Skateboarding Levels the Playing Field Across Class and Gender in Many Countries
Skateistan focuses on groups of children who are often excluded from sports and educational opportunities, particularly girls, children living with disabilities, and children from low-income backgrounds.
In his early skate sessions in Kabul, Percovich noticed that a lot of kids were coming together from very different backgrounds, including different ethnicities, and different socio-economic backgrounds, Faulkner said. And boys, as well as girls, were showing up.
“As a lot of people know, Afghanistan can be a quite restrictive society for girls and women,” she said. “Girls are often really discouraged from doing any kind of physical activity in public. So they don’t usually cycle, they don’t usually play football, even flying kites can be kind of socially frowned upon for a girl.”
But because skateboarding was brand new, no one had any preconceived notions about it, Faulkner explained. Nobody stopped the girls from joining in because they saw skateboarding as more akin to playing with toys than to an actual sport.
With Percovich’s help, skateboarding had created a community that overcame social divisions.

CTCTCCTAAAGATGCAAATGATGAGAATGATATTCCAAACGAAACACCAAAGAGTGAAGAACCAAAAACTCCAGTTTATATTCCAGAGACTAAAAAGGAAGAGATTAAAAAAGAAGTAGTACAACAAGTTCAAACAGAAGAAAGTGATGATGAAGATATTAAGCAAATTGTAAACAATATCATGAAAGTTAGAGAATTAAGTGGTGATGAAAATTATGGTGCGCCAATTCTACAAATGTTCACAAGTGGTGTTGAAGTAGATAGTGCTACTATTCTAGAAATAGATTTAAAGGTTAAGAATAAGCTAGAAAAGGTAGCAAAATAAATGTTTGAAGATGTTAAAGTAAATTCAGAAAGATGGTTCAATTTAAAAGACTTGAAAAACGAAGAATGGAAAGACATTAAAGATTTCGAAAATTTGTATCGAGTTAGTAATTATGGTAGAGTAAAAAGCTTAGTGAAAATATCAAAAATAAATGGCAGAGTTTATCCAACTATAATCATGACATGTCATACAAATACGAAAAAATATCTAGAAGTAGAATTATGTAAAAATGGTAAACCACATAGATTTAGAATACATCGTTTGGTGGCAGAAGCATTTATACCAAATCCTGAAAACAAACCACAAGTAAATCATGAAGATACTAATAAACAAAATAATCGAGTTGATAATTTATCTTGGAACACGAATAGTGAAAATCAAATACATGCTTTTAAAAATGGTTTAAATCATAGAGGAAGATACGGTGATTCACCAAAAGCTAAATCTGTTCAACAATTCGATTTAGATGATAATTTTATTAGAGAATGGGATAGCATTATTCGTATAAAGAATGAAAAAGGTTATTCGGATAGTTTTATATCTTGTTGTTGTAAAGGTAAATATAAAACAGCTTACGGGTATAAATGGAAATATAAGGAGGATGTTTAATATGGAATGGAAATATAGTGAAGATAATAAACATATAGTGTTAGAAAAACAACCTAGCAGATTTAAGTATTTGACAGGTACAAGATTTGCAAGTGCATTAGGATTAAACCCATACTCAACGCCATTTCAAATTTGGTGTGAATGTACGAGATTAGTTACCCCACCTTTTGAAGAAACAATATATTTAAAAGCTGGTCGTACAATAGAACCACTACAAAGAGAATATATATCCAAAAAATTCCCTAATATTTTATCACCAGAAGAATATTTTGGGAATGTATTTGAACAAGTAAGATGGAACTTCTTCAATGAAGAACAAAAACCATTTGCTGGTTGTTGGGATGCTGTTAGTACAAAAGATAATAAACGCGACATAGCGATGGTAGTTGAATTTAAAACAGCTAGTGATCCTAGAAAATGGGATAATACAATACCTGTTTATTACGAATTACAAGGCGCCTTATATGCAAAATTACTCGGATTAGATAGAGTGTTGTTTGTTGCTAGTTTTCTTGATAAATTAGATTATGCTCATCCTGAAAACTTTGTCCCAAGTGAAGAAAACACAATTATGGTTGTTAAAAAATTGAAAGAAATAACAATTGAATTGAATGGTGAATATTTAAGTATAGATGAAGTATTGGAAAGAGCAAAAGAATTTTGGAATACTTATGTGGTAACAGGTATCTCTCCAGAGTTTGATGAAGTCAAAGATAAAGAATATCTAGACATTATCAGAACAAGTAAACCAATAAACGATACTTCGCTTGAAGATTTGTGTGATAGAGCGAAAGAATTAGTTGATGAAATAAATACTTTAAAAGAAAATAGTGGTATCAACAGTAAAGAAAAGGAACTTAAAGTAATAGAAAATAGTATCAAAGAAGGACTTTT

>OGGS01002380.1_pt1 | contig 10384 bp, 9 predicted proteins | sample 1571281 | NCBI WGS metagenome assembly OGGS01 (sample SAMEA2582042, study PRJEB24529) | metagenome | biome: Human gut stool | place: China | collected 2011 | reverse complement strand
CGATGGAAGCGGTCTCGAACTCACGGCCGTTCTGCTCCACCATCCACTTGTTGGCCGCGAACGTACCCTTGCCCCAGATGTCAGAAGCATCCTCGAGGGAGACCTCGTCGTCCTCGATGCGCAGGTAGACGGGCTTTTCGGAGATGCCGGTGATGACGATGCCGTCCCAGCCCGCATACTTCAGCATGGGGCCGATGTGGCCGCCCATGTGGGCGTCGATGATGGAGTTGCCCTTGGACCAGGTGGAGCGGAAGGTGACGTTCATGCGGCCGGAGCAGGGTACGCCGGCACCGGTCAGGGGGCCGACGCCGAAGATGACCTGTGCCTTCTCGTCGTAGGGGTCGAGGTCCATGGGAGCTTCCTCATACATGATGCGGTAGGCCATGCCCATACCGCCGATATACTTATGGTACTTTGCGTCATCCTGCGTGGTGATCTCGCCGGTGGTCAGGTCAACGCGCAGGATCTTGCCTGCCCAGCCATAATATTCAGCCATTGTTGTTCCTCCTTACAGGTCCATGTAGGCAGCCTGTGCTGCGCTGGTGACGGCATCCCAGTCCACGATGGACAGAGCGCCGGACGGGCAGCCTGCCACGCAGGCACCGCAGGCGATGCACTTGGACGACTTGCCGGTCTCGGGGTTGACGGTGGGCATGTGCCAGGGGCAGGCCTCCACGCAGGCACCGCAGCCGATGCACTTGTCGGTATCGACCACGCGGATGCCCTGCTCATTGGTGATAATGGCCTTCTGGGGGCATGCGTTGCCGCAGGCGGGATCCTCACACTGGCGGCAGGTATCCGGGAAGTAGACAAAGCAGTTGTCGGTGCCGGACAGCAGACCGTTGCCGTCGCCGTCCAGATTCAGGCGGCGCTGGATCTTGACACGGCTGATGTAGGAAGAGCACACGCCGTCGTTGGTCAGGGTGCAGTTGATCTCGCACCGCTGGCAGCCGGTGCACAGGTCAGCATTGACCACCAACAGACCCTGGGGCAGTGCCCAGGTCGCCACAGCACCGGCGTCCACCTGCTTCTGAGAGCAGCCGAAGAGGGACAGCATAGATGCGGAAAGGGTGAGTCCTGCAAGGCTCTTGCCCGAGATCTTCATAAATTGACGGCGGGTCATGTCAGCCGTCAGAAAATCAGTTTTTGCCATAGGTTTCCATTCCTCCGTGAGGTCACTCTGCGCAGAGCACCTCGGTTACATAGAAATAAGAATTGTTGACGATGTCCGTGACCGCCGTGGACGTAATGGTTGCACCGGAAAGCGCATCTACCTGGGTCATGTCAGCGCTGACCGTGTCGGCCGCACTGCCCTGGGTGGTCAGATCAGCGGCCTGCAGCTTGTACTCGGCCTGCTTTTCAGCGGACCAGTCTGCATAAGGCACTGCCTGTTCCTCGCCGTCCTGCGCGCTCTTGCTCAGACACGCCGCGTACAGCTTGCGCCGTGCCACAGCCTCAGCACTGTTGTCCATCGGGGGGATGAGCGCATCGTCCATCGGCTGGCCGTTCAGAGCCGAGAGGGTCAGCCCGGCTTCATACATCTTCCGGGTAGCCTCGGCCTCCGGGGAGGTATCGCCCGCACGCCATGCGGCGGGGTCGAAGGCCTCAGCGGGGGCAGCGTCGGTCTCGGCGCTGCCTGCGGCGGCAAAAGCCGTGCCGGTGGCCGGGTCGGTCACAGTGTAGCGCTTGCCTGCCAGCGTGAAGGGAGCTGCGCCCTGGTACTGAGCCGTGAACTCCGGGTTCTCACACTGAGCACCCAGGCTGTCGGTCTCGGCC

Percovich ran — or rolled — with it and gained support for this new venture.
“Volunteers, both national and international, played an essential part in keeping the activities running as they taught skate lessons, took photos to share with media, and wrote sponsorship proposals,” according to Skateistan.
By 2009, professional skateboarders were visiting Kabul to get a firsthand look at the burgeoning skate scene and documentary filmmakers showed up to capture the movement.
Skateboarding and Skateistan were making a real impact in Afghanistan and people outside the country were noticing.
“Later in 2009, Skateistan was presented with the ‘NGO of the Year’ award at the Peace and Sport Forum in Monaco, recognizing the impact of their work already,” according to the organization website.
Skate Schools Combine Riding with Education for Children Ages 5 to 17
Faulkner said that, although skateboarding was leveling the social playing field, Percovich noticed that once the girls in Kabul reached 11 or 12 years old, many of them stopped coming to the outdoor skate sessions.
Social pressures for girls to separate themselves from activities with boys becomes greater around this age. But Percovich wasn’t ready to let these restrictions stop the progress he was bringing to kids’ lives.
“After the age of 12 they couldn’t join in and he realized that if you had an indoor space where they could skate in private — where they could have female educators, everything would become much more possible for them,” Faulkner said.
That’s when the Skateistan Skate Schools officially started.
“On October 29 (2009), Skateistan’s first Skate School opened its doors in Kabul,” according to the organization. “It was Afghanistan’s first skatepark and largest indoor sports facility, but it also featured classrooms and an office. The Skate School was built on land donated by the Afghanistan National Olympic Committee.”